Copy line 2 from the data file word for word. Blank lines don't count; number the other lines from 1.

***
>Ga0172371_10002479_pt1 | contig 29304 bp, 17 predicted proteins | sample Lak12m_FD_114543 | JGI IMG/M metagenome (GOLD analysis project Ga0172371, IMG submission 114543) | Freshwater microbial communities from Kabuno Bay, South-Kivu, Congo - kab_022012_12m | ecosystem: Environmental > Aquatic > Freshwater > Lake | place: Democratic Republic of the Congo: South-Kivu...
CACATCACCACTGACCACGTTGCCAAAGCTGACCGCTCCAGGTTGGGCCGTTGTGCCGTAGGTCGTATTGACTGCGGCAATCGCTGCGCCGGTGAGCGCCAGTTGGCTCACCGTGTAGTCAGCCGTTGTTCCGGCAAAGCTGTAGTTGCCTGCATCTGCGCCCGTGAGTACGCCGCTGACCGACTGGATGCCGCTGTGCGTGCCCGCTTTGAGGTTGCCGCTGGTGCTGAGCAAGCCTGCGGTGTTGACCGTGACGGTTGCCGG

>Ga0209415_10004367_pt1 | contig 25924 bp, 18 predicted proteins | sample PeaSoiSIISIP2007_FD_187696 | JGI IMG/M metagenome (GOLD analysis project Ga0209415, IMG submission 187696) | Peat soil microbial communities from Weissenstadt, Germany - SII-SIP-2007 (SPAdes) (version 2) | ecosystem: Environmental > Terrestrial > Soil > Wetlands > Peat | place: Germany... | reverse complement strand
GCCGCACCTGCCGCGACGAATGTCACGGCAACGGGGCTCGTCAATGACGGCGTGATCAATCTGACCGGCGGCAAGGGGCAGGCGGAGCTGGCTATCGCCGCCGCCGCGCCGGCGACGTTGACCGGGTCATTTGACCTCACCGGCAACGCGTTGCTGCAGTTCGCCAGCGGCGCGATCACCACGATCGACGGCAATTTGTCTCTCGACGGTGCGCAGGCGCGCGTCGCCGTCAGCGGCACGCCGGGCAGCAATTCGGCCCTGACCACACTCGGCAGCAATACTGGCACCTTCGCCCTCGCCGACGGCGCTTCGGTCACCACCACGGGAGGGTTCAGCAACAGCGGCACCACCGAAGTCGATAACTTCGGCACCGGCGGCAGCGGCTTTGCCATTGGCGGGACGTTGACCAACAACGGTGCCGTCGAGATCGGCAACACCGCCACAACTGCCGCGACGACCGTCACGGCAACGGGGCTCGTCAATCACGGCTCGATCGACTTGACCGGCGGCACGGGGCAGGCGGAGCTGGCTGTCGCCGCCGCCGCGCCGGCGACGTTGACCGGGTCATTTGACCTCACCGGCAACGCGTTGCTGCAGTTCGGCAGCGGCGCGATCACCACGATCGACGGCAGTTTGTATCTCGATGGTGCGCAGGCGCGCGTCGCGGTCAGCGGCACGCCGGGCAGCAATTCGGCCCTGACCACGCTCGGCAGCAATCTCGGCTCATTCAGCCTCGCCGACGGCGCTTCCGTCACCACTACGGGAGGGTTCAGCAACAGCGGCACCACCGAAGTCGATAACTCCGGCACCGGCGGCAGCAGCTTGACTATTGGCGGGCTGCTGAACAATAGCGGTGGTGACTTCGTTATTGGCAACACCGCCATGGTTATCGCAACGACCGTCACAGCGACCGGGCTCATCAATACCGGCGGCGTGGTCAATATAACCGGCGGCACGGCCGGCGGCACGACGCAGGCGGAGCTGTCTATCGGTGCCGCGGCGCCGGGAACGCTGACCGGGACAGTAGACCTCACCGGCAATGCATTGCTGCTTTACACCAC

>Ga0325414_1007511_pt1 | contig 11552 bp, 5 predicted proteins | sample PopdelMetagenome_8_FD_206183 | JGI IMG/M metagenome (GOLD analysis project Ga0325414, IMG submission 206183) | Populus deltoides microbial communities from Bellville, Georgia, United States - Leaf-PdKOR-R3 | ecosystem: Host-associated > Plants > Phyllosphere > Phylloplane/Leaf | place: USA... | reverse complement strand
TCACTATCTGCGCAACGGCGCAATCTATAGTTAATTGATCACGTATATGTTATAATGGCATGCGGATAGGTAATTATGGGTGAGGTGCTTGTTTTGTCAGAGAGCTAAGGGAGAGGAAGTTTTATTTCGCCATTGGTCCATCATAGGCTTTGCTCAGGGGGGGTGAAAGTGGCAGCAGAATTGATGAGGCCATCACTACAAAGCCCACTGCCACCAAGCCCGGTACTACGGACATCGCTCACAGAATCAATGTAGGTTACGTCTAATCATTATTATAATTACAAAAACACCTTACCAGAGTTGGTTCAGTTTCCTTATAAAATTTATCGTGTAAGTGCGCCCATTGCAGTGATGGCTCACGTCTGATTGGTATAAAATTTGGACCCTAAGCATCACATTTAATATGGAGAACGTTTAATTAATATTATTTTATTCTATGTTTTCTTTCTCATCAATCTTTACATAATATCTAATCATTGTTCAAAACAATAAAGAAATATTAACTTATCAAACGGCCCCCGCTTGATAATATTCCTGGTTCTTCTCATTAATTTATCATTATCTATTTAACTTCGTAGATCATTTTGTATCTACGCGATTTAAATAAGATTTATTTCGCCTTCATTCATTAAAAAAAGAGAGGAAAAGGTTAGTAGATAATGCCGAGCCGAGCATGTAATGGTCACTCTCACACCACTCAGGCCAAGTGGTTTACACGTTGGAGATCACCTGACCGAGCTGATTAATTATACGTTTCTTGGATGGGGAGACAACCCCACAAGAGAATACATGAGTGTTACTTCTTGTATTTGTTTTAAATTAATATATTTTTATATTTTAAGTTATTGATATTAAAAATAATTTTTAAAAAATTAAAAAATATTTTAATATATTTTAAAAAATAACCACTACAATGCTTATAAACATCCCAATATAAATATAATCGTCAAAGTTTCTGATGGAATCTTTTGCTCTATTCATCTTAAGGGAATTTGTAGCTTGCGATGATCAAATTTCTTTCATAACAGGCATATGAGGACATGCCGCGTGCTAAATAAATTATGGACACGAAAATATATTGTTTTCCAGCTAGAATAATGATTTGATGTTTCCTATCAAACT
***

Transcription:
CACATCACCACTGACCACGTTGCCAAAGCTGACCGCTCCAGGTTGGGCCGTTGTGCCGTAGGTCGTATTGACTGCGGCAATCGCTGCGCCGGTGAGCGCCAGTTGGCTCACCGTGTAGTCAGCCGTTGTTCCGGCAAAGCTGTAGTTGCCTGCATCTGCGCCCGTGAGTACGCCGCTGACCGACTGGATGCCGCTGTGCGTGCCCGCTTTGAGGTTGCCGCTGGTGCTGAGCAAGCCTGCGGTGTTGACCGTGACGGTTGCCGG